It’s said that “money makes the world go around” and that is certainly true of education. The relationship between education and the economy is important from two perspectives:
Since the time when schooling became a formal structure in society, a primary focus has been to distribute ideological values and knowledge to prepare young people for employment, and to contribute to the economy and society. The emphasis has been on providing a national curriculum that reflects the perceived requirements for participating and succeeding in the world of work, and in turn, contributing to the economy.
This relationship between education, the workforce and the influence this has on economic performance has worked well for some time. However, more recently it has highlighted a number of complex and challenging issues, including:
However we consider it, an important role of schools in society is to prepare young people for the world of work - the economic imperative. The recent report from the NZ Productivity Commission confirms this view by describing... “a good education system is one that can respond to changes in the mix of skills demanded and rewarded in the labour markets over time.” (page 8).
Education has always been regarded as one of the big three in terms of government investment (alongside health and social welfare). This is an indication of the strategic importance assigned to it. But, the cost of running and maintaining schools in their current form is posing big challenges too. The age of many learning centres and school buildings poses two significant issues; the cost of maintaining them is one, along with their current design no longer being fit for purpose, as the activity within them changes. The shift to Innovative/Flexible Learning Environments, together with demands for higher teacher salaries, better work conditions and more resources for places of learning, all contribute to the importance economic theme within the Ten Trends overview.
Early in our tracking of the Ten Trends, the team at CORE identified the changing characteristics of the future workforce and the future of work as key trends. Both continue to be areas of interest, and both underpin the subsequent trends identified. This includes the emphasis on innovation and entrepreneurship as key themes in the curriculum, and the introduction of specific strategies such as the maker culture, design thinking, computational thinking and STEM into curriculum. The key driver behind all of these initiatives is economic - focusing on preparing learners with the skills and knowledge required to take their place in the future workforce. Of course, many of these initiatives have recognised the value in engaging in such things - beyond simply the skills that are initially the focus. For example, while computational thinking contributes to developing young people who may choose to venture into careers as programmers, game designers or technical writers, the processes and rigour associated with this also contributes to developing sound patterns of thinking, problem solving and critical thinking. It also requires collaborative skills for working as a part of a team, and meeting deadlines, etc. All of these skills may be transferred into a range of other contexts and future employment .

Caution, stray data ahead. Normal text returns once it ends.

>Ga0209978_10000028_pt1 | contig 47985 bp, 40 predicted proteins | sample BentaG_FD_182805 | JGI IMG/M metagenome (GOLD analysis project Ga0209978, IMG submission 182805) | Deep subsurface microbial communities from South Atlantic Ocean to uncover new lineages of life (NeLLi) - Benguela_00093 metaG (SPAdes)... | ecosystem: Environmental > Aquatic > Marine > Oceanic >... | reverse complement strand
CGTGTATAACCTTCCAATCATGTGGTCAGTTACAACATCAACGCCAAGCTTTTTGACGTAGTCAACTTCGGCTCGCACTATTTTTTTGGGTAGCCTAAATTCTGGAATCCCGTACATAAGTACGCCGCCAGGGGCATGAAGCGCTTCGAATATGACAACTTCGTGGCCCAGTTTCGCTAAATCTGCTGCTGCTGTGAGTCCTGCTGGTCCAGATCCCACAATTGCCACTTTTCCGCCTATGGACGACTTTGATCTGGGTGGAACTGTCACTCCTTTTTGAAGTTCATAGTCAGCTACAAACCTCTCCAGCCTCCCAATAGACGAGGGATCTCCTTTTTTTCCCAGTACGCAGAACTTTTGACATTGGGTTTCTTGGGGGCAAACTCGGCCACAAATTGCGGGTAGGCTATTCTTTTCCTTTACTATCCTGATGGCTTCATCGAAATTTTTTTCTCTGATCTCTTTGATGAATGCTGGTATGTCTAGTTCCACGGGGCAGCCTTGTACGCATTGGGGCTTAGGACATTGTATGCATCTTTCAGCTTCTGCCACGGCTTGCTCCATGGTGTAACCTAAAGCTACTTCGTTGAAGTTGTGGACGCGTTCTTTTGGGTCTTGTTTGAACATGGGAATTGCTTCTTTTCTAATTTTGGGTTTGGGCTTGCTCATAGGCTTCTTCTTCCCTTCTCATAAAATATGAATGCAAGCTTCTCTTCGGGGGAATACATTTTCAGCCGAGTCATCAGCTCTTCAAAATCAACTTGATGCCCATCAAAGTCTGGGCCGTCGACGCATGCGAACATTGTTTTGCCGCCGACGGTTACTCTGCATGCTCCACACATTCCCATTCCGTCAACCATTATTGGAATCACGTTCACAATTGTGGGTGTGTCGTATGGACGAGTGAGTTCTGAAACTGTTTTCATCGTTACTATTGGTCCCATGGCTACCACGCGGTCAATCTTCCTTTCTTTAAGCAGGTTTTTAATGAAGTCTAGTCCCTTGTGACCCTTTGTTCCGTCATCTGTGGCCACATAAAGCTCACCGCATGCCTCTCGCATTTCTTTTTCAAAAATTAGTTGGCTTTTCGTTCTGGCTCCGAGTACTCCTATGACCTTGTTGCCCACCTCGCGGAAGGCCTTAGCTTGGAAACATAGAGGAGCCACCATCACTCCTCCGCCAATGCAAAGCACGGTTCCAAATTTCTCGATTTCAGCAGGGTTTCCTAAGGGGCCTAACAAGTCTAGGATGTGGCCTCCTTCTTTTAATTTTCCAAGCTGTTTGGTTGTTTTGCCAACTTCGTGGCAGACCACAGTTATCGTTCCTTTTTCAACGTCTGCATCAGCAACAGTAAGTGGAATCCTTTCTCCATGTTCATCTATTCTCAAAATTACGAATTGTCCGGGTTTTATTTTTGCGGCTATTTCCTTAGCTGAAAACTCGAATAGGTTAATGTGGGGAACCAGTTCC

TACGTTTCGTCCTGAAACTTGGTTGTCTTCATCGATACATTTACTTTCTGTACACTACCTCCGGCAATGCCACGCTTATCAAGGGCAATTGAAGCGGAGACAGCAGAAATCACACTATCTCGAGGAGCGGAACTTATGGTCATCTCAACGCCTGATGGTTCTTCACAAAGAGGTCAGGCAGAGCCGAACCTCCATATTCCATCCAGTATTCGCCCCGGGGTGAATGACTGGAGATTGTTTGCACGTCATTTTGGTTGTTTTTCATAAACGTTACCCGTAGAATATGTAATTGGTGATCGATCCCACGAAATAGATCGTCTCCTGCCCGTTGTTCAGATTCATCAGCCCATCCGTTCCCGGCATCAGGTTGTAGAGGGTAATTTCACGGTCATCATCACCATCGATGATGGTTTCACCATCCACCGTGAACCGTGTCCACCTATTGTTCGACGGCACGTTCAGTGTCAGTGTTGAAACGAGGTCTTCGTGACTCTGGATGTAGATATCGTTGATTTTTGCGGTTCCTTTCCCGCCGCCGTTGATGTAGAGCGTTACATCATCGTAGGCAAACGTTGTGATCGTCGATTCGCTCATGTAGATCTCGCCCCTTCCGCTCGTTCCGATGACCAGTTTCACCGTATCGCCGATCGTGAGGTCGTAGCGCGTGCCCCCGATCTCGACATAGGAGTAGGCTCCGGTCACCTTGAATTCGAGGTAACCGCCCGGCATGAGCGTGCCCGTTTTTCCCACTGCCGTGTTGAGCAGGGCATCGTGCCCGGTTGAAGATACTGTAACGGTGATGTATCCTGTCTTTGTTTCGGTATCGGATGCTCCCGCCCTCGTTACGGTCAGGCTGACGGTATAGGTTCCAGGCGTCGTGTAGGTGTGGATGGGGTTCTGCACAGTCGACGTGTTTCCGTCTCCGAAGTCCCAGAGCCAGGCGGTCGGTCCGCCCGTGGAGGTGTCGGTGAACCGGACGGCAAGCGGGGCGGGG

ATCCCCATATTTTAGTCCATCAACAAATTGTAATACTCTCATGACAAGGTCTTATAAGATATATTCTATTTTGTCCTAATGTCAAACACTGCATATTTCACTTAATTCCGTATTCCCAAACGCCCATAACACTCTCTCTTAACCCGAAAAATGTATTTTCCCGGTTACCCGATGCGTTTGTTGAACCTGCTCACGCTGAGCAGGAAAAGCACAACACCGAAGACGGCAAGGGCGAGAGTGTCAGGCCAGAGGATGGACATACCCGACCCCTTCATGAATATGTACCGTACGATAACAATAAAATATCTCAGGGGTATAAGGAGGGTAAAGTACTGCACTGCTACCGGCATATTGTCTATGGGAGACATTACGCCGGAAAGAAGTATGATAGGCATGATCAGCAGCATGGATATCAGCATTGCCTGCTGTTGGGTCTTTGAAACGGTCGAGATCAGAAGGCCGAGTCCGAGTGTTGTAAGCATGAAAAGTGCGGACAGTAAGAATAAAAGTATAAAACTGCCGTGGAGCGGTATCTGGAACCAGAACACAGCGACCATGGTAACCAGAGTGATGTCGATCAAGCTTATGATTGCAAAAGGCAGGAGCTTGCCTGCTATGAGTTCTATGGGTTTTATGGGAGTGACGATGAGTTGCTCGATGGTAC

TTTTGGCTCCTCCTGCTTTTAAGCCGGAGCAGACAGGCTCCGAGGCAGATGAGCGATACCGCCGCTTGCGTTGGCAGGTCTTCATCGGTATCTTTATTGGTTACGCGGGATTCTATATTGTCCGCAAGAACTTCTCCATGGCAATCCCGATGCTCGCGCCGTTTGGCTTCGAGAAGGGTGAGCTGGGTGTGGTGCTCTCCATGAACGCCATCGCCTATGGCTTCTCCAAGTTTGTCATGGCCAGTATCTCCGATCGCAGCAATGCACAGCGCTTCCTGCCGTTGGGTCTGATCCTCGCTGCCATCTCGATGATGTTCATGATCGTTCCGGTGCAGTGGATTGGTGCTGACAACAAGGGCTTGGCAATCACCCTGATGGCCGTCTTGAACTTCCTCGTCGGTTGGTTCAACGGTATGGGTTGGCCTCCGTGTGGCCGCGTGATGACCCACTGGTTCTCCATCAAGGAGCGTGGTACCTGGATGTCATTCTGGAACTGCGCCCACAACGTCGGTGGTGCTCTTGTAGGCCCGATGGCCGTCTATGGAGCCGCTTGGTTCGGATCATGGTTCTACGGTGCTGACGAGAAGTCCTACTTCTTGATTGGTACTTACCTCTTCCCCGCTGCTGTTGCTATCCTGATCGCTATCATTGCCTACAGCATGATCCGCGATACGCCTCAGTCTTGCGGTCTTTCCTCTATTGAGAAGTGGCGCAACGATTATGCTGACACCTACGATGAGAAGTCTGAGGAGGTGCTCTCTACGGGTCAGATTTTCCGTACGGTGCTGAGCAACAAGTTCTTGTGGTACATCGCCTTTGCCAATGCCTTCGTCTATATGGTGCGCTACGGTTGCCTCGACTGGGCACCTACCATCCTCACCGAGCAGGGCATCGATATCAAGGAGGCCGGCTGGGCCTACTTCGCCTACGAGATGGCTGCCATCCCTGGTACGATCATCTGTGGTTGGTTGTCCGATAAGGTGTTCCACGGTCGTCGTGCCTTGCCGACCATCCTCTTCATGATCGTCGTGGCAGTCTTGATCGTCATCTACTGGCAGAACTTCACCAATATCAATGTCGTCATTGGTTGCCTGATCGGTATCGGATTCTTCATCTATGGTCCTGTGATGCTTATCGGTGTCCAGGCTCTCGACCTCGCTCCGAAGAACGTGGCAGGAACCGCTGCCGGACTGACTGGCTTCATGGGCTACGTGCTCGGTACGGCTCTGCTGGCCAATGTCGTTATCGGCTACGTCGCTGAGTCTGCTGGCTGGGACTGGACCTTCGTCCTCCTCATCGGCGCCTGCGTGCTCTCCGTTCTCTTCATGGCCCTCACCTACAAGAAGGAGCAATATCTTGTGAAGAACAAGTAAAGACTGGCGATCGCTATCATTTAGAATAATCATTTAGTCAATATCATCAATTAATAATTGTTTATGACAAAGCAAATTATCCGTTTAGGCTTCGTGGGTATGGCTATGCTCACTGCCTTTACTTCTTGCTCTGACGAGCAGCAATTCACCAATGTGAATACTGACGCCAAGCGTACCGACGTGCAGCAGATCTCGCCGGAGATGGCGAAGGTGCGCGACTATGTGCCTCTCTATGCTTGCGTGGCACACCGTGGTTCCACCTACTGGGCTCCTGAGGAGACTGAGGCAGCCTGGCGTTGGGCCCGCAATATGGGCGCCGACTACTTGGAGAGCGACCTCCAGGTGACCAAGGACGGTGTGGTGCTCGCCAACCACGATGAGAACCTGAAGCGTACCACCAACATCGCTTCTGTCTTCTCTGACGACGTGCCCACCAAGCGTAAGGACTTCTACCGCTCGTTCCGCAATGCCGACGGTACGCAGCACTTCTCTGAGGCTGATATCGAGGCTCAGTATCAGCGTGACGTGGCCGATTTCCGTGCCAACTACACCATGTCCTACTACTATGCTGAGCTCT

In this theme we have also identified the impact of technology as we move into the fourth industrial revolution, and how specifically automation (including robotics, virtual reality and artificial intelligence) affects how we live and work. This has led most recently to our focus on human capital as a way of highlighting the importance of thinking about who we are as a society and the role of individuals within that, rather than simply focusing on the development of the skills and knowledge of the individual gained for personal benefit.
The connection between our economy and education is complex. It’s easy enough to identify the challenges that the system generally, and schools specifically, face in designing curriculum and learning activities that prepare young people for their futures. It’s also obvious that our young people are challenged with choosing careers when we live in times of exponential change. The unprecedented, rapid advancements in technology are impacting many potential career pathways, with robotics and automation being used across a wide range of employment areas. One view of the future may be that we don’t have the right skills for new workforce areas and those that are not yet created. Another view is that of a world where there simply aren’t enough jobs left for young people - or anyone for that matter - to be employed in.
Examples of the economy as a key driver of change in our education system can be found in a number of areas. The addition of the Digital Technologies/Hangarau Matihiko in the Technology Learning Area of the New Zealand Curriculum is arguably one of these. The concerns of the business sector, about the lack of young people emerging from our schools and kura with an interest in, and suitable qualifications for, entry into many of our tech industries, was a key driver behind this learning area being introduced. This view is reinforced by the Productivity Commission report, that considers digital skills to be core outcomes and a key to success across the curriculum.